What are the themes of Tehanu by Ursula K. Le Guin?

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Ursula K. Le Guin's Tehanu is the fourth book set in her fantasy world of Earthsea, following the story of Tenar, the main female protagonist, and the wizard Ged.

Like many of Le Guin's books, there are strong feminist themes. She particularly explores the differences between male and female power and magic and the valuable nature of traditionally or stereotypically female traits, actions, and abilities. In this world, women are not allowed to be wizards, and men's abilities and behaviors are seen as superior. Through Ged's loss of power and his subsequent reliance on Tenar for personal growth, we see the shortcomings of wizards (men), who are emotionally immature and concerned with domination, and the power that can come with emotional maturity and a more simple life or more "feminine" ways. It is through his love and understanding of Tenar that Ged is able to find a new, better type of power when he loses his magic.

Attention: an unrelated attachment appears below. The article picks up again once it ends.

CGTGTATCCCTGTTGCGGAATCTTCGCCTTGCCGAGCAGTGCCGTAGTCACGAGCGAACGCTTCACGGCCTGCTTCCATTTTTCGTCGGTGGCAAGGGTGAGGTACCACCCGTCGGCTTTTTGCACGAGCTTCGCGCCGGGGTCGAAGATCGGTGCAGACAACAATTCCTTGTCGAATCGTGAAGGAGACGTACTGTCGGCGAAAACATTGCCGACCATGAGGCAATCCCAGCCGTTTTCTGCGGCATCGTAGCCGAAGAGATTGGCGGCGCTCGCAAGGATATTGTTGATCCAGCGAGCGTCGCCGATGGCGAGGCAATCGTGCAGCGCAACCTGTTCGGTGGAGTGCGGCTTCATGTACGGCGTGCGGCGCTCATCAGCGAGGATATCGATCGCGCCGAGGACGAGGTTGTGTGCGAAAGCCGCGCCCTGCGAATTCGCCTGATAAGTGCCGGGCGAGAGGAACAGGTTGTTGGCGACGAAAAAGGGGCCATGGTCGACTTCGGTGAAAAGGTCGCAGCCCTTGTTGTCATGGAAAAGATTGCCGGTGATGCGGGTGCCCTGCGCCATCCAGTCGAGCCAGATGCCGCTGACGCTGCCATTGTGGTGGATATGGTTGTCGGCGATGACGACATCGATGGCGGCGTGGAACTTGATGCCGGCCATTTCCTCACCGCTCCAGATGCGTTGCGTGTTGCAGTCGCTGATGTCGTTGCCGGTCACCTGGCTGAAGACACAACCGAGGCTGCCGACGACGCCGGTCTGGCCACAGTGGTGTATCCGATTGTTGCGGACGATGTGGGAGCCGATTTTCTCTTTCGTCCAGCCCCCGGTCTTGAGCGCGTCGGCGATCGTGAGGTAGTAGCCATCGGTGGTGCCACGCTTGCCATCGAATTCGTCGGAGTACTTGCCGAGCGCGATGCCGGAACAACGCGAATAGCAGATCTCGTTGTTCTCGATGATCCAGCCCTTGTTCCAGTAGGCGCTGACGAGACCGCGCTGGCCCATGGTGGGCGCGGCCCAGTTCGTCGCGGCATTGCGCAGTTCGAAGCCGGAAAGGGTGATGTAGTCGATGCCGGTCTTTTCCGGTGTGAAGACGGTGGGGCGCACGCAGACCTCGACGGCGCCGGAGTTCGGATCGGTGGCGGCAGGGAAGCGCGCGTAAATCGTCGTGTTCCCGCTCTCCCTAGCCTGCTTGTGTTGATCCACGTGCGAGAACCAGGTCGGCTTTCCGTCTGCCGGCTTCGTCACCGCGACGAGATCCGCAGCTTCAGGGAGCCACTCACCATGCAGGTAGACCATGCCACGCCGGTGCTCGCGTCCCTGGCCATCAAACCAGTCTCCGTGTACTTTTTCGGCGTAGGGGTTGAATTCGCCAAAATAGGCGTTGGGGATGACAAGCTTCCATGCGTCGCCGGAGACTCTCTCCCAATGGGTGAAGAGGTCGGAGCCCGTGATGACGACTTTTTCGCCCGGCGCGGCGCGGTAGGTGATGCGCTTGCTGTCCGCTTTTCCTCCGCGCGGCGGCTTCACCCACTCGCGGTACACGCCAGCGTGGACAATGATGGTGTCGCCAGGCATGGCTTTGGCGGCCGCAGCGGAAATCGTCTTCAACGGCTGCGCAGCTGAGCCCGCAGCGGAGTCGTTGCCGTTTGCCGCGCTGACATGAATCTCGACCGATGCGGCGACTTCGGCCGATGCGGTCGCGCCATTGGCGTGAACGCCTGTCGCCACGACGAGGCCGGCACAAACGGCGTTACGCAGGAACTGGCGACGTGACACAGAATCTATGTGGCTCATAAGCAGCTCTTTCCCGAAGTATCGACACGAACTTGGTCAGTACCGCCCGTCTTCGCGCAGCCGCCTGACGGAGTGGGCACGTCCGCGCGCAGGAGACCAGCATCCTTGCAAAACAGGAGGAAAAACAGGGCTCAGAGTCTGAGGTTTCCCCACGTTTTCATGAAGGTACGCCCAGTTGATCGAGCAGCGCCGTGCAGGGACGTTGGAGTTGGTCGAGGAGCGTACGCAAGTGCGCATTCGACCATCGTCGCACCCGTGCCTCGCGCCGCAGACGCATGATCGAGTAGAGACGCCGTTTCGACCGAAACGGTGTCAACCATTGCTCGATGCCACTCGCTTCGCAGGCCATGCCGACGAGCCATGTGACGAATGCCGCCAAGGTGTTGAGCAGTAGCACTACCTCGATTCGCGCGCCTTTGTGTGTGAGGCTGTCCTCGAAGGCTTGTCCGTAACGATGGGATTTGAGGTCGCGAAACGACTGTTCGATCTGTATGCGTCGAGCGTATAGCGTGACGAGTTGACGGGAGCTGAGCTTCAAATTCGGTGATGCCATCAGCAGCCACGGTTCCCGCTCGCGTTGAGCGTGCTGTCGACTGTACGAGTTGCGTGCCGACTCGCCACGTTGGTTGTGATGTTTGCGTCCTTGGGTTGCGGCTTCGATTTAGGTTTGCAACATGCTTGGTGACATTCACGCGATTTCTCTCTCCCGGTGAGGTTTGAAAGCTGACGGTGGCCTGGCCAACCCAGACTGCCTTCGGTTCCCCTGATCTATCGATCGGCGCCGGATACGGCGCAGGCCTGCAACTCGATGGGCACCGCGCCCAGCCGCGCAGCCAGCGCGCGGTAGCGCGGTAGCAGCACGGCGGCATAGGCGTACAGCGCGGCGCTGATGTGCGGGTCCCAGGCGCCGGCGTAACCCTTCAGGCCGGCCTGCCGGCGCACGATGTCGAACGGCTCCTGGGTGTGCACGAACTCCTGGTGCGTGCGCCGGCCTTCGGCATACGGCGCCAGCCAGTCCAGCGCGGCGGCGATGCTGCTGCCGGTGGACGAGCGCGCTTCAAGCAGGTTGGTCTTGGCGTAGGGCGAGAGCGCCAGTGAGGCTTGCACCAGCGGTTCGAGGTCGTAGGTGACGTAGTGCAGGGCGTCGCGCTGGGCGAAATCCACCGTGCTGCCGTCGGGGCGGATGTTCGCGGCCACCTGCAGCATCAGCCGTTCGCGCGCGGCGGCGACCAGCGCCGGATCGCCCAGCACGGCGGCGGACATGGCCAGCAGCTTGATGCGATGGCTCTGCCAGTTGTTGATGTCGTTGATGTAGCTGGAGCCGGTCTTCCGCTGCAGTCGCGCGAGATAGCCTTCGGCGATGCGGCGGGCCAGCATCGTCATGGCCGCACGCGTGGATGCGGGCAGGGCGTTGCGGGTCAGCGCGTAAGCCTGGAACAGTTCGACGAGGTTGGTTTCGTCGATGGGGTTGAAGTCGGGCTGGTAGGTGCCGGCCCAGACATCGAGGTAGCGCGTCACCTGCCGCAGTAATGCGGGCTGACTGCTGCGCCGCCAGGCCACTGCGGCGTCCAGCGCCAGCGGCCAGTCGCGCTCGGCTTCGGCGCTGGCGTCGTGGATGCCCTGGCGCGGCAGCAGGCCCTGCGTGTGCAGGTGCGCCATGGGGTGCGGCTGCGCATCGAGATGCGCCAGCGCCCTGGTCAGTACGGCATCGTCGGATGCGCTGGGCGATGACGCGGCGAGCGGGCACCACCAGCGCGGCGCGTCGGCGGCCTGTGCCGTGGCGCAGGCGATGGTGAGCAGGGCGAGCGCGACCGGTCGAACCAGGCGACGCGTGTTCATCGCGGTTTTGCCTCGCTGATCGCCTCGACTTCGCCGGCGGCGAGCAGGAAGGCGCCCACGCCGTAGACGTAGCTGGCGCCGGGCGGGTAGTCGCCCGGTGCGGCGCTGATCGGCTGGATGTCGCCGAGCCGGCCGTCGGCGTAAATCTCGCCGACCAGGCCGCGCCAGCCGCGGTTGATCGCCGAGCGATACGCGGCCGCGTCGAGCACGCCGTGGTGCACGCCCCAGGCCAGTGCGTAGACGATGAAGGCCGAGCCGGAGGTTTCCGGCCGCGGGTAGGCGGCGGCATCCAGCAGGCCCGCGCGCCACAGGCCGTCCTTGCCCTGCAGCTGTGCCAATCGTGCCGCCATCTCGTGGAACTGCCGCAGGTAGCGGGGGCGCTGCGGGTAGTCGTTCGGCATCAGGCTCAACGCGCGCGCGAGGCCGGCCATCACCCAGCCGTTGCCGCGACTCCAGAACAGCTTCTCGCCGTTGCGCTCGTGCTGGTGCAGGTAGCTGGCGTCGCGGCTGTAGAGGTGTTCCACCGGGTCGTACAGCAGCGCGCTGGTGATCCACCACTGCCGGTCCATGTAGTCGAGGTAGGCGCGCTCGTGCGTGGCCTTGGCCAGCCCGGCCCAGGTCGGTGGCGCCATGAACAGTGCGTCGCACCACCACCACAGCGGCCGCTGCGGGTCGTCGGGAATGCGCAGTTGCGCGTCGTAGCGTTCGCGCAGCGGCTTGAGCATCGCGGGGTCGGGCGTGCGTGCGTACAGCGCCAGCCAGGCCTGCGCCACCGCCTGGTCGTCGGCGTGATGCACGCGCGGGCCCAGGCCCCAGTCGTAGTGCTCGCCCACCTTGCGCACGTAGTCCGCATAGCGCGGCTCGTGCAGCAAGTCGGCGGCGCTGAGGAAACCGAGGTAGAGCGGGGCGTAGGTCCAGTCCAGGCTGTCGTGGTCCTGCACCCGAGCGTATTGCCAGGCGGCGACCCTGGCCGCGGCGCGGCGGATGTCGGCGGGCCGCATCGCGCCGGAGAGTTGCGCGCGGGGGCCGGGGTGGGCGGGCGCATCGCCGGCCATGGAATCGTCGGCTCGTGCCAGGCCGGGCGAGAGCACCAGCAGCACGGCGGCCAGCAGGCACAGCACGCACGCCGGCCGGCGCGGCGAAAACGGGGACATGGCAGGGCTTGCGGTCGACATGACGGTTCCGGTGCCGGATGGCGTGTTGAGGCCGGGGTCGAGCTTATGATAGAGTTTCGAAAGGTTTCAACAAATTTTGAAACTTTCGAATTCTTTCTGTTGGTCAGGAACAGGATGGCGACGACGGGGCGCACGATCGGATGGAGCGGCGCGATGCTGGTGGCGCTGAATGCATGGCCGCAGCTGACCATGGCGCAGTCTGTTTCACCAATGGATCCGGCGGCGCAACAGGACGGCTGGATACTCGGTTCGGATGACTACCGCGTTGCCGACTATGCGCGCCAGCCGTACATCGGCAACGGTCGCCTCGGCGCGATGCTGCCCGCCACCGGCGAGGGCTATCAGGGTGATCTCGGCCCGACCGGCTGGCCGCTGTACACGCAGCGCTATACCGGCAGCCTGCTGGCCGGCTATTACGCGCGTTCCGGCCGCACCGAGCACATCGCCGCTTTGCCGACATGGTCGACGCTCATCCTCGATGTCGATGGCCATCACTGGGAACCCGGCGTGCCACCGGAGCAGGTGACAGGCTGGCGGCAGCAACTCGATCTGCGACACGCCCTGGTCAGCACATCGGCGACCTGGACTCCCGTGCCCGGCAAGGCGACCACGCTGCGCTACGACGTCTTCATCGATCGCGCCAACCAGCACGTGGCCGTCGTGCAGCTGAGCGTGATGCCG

Additionally, Tehanu, like the other books in the Earthsea series, has Taoist themes. In Taoism, there is a concept called "Wu wei," meaning "non-doing." It involves behaving in a "pure," "natural" way and not disturbing the harmony of the universe by trying to assert one's will over the will of the universe. Taoism values simplicity and detachment from earthly desires. In addition to showing the importance of more traditionally female power, Ged's growth throughout the novel involves moving from someone trying to take action and assert his own will on the universe to someone trying to live in harmony with his feelings and with nature.

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